Roan, Cate, daughter Georgia and son Josh rent a flat in Hampstead whilst their property is being repaired. They treat it as a step-up but things are not what they seem. Owen, lives across the street but has problems relating to women. Saffyre watches them all. This a story about intertwining families, each with their own problems but you just know they are going to collide at some stage.
I love this type of book. Well written, interesting characters doing everyday things badly.

Lisa Jewel is a gem of a writer, weaving intricate stories of everyday life. This book is no different as she manages to make everyday events sinister so we begin to distrust the characters as the story progresses.

Excellent end to the book too. Well worth reading.

I Never Promised You a Rose Garden by Joanne Greenwood – Review

Sixteen-year-old Deborah’s identity is shattering as she retreats further from her real world and into her imaginary kingdom of Yr. Sent to a psychiatric hospital she tries to find her way back. This fictionalised autobiography is a wrenching account of mental illness. This was first published in 1966 I believe.

From the beginning the prose is wonderful. The writing is so good with telling descriptions and it just flows beautifully. The subject, however, is quite difficult.

The parents reluctantly agree that their daughter needs professional help as they can no longer cope with her. The characters feel real, well defined and three dimensional. It’s a sad but honest story but quite difficult to read in places. We are constantly reminded of the stigma attached to mental illness.

I’m glad that I read it but would only recommend it to those who either have an interest in mental illness or how the medical world has changed over a few short decades.

My thank to #NetGalley, #PenguinPressUK for this free ARC in exchange for an honest review.

The Guest List by Lucy Foley – Review

The Guest List

By Lucy Foley

3 Stars

A celebrity wedding on remote Cormorant island off the Irish coast brings together a group of people expecting the wedding of the year; one for magazine pages. But as the drinking begins resentments and petty jealousies begin to dilute the good wishes. When someone turns up dead things begin to ruin the wedding.

The first few paragraphs introduce us to the wedding guests which is okay but there seems a lot to take in at once. The story is told from the individual points of view of Jules, Will, Hannah, Johnno, Olivia and Aoife which just seems to work as the story progresses. There is an air of dark mystery throughout the story. There is also a group of adult but ex-public schoolboys who are quite annoying. There is a backstory to each person, giving them some depth. I don’t usually like that too much but it seems to work in this instance. The pace of the narrative is good although with multiple viewpoints it does chop and change quite a lot.

Once I got used to the changing viewpoints the story flowed well. There were some unexpected twists as things progressed which I enjoyed and the pace began to pick up. But so did the switching of points of view and, for me, it detracts from the natural flow. The story does have a good twist at the end though.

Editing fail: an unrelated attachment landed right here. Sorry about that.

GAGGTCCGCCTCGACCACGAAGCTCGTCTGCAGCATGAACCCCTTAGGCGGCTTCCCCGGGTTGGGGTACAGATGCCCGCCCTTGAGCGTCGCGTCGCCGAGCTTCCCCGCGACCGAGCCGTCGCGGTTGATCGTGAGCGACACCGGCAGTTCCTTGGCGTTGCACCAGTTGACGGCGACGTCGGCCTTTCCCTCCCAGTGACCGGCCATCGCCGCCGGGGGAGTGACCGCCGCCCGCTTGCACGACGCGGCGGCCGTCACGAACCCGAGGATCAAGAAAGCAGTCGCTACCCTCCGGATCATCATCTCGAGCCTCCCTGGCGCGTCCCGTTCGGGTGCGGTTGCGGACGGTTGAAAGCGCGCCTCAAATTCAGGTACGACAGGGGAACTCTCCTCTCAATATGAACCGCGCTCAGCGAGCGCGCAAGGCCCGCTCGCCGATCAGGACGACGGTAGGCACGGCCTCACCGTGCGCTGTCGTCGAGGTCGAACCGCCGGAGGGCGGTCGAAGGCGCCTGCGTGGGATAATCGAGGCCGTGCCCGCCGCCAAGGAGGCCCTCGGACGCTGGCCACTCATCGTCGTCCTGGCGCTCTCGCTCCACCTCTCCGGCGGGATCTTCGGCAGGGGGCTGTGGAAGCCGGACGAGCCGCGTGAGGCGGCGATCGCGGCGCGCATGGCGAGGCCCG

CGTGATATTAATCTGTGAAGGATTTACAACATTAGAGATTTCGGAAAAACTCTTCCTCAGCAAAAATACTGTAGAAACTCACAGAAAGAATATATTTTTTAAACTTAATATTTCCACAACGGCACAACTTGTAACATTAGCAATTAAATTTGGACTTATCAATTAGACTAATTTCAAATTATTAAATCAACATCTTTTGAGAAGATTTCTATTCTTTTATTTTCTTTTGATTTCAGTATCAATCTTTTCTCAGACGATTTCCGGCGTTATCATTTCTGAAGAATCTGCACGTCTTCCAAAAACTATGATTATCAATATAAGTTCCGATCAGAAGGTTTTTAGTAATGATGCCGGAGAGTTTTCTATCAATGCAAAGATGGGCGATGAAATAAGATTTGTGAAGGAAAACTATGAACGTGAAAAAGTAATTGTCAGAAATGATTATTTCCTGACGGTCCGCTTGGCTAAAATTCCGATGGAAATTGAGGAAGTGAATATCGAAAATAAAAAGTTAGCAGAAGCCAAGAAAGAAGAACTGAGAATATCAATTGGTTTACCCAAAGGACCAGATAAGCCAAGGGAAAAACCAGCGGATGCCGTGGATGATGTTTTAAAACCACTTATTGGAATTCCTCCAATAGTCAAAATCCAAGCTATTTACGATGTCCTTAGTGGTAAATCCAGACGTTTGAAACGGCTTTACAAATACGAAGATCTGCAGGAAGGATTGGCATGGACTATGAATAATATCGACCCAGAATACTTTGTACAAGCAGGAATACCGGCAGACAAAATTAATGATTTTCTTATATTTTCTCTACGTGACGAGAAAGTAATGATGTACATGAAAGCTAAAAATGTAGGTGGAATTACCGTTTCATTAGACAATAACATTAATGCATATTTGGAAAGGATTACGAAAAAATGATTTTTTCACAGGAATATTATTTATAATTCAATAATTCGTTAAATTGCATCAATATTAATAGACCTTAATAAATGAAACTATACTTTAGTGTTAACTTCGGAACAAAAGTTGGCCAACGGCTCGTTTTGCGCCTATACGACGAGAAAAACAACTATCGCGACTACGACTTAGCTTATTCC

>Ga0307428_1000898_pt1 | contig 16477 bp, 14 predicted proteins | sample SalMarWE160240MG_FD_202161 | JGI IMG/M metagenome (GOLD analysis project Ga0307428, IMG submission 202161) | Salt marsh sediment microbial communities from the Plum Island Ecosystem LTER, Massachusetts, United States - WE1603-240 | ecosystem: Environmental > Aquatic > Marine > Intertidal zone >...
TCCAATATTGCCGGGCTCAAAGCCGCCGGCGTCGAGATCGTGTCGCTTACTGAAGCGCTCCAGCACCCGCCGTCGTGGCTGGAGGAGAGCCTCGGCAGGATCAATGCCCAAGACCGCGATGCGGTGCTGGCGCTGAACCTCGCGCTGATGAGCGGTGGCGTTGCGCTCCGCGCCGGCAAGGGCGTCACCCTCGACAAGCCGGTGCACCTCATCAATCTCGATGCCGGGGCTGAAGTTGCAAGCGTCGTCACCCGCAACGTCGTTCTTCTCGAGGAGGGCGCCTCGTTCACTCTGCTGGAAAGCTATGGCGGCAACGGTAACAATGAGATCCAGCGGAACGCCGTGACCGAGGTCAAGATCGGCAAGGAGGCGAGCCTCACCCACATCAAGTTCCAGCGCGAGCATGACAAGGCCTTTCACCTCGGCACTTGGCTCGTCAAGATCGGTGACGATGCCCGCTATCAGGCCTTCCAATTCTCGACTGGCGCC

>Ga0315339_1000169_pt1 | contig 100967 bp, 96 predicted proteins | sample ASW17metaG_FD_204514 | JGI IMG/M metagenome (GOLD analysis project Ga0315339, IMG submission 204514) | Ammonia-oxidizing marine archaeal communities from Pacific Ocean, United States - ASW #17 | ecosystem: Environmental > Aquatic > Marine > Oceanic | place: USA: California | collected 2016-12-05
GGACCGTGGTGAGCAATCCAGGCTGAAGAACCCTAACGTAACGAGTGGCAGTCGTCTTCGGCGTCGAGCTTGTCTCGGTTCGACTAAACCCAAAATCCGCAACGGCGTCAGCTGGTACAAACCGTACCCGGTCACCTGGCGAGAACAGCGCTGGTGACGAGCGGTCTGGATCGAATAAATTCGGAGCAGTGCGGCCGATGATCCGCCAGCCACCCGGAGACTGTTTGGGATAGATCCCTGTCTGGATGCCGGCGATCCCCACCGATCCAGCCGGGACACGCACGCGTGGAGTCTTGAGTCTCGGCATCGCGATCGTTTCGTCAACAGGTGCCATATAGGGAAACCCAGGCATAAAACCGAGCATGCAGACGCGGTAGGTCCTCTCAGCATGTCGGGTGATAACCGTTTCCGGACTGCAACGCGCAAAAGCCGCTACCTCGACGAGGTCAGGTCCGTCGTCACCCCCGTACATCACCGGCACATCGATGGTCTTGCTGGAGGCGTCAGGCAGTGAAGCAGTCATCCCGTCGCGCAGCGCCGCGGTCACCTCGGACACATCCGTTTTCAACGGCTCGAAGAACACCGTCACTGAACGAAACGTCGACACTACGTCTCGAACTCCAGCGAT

It would be another good holiday read.

Stranger on Board by Cameron Ward – Review

A Stranger on Board

By Cameron Ward

When ex-Royal Marine Sarah French joins a luxury superyacht as onboard security she’s excited to get her life and career back on track. With a small crew, it seems the perfect place for her to start over. But there is a storm on the horizon and not all of them will make it out alive.

Sarah, I immediately liked. She’s tough and uncompromising with an early hint that she is trying to escape something. The book is well written with believable characters. A whodunit of the high seas. With Sarah as the protagonist, it would make an excellent series (maybe that will happen?) I haven’t read any previous work by this author but I will definitely look out for some in the future.

A great read with a story that keeps you guessing all the way through. Plus a terrific ending.

My thanks to NetGalley, Penguin Michael Joseph UK and Cameron Ward for this free ARC in exchange for an honest review.

The Matter of Everything by Suzie Sheehy – Review

Suzie Sheehy introduces us to people who, through a combination of genius, persistence and good luck, made experiments that changed the world of physics. The Matter of Everything is a celebration of human ingenuity, creativity and curiosity.

Firstly, I am a long way from being a physicist or scientist but found this book remarkably interesting and easy to read. It contains lots of ‘Wow’ moments and wonderment. But I did also find that some parts of the book were too dry for me as a layman. There is a lot about the history of physics, which I found fascinating. The book isn’t funny but there is a degree of humour in it, which adds to its readability. It’s not an easy subject to relay but the author makes it interesting.

My thanks to #Netgalley, #SuzieSheehy and #BoomsburyPublishing for this free ARC in exchange for an honest review.